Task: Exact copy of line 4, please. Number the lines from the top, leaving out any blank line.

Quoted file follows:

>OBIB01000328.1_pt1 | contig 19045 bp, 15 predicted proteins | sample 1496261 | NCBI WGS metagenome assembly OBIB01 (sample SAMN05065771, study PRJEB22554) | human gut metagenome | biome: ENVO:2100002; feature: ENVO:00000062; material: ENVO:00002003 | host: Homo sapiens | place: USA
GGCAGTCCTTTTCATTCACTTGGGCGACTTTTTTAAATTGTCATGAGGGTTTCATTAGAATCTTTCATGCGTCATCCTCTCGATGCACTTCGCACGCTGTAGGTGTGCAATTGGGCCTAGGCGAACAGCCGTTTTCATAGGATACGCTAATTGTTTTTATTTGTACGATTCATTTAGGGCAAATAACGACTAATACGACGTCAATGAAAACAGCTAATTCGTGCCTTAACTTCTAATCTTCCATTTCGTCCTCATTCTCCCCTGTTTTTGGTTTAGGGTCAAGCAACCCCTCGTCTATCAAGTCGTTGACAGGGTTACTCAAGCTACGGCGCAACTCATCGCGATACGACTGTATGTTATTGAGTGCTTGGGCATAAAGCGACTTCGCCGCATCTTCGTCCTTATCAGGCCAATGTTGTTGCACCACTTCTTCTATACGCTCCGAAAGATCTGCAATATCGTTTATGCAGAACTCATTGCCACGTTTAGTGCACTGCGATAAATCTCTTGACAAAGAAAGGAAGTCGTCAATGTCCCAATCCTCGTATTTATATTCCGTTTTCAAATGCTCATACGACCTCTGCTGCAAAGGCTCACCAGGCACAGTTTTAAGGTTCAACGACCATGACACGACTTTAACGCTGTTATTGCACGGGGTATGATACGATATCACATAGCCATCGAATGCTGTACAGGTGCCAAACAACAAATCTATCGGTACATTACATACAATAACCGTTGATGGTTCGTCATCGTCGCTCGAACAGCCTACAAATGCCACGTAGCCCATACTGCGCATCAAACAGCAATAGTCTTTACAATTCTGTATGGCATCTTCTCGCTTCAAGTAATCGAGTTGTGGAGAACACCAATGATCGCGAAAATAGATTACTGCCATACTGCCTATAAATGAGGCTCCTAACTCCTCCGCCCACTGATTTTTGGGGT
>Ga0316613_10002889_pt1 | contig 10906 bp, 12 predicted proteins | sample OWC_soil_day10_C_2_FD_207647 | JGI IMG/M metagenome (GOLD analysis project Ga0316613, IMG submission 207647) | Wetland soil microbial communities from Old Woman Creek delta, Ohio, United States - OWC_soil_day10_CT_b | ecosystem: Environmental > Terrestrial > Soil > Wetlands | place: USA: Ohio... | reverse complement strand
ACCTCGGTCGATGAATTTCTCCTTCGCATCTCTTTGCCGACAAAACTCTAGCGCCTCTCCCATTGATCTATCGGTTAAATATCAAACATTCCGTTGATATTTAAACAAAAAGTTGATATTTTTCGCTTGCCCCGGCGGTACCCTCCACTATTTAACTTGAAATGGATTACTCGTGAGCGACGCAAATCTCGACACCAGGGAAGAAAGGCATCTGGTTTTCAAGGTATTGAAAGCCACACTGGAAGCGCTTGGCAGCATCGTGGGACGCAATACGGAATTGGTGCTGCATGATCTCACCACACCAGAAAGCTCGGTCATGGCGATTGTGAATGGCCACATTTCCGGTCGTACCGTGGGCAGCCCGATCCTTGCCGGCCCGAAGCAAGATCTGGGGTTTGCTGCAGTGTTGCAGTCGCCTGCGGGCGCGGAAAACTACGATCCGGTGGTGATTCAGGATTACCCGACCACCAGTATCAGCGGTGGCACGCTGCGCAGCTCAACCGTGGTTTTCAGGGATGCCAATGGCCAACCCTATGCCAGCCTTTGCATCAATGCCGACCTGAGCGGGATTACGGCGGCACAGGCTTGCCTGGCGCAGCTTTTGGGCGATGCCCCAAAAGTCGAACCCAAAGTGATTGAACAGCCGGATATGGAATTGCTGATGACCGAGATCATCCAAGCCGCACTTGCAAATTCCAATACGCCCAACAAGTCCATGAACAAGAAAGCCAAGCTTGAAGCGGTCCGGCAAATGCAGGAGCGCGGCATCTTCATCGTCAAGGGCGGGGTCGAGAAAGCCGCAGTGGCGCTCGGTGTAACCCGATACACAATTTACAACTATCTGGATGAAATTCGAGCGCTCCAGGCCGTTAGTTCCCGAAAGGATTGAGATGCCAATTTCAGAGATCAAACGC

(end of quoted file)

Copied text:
ACCTCGGTCGATGAATTTCTCCTTCGCATCTCTTTGCCGACAAAACTCTAGCGCCTCTCCCATTGATCTATCGGTTAAATATCAAACATTCCGTTGATATTTAAACAAAAAGTTGATATTTTTCGCTTGCCCCGGCGGTACCCTCCACTATTTAACTTGAAATGGATTACTCGTGAGCGACGCAAATCTCGACACCAGGGAAGAAAGGCATCTGGTTTTCAAGGTATTGAAAGCCACACTGGAAGCGCTTGGCAGCATCGTGGGACGCAATACGGAATTGGTGCTGCATGATCTCACCACACCAGAAAGCTCGGTCATGGCGATTGTGAATGGCCACATTTCCGGTCGTACCGTGGGCAGCCCGATCCTTGCCGGCCCGAAGCAAGATCTGGGGTTTGCTGCAGTGTTGCAGTCGCCTGCGGGCGCGGAAAACTACGATCCGGTGGTGATTCAGGATTACCCGACCACCAGTATCAGCGGTGGCACGCTGCGCAGCTCAACCGTGGTTTTCAGGGATGCCAATGGCCAACCCTATGCCAGCCTTTGCATCAATGCCGACCTGAGCGGGATTACGGCGGCACAGGCTTGCCTGGCGCAGCTTTTGGGCGATGCCCCAAAAGTCGAACCCAAAGTGATTGAACAGCCGGATATGGAATTGCTGATGACCGAGATCATCCAAGCCGCACTTGCAAATTCCAATACGCCCAACAAGTCCATGAACAAGAAAGCCAAGCTTGAAGCGGTCCGGCAAATGCAGGAGCGCGGCATCTTCATCGTCAAGGGCGGGGTCGAGAAAGCCGCAGTGGCGCTCGGTGTAACCCGATACACAATTTACAACTATCTGGATGAAATTCGAGCGCTCCAGGCCGTTAGTTCCCGAAAGGATTGAGATGCCAATTTCAGAGATCAAACGC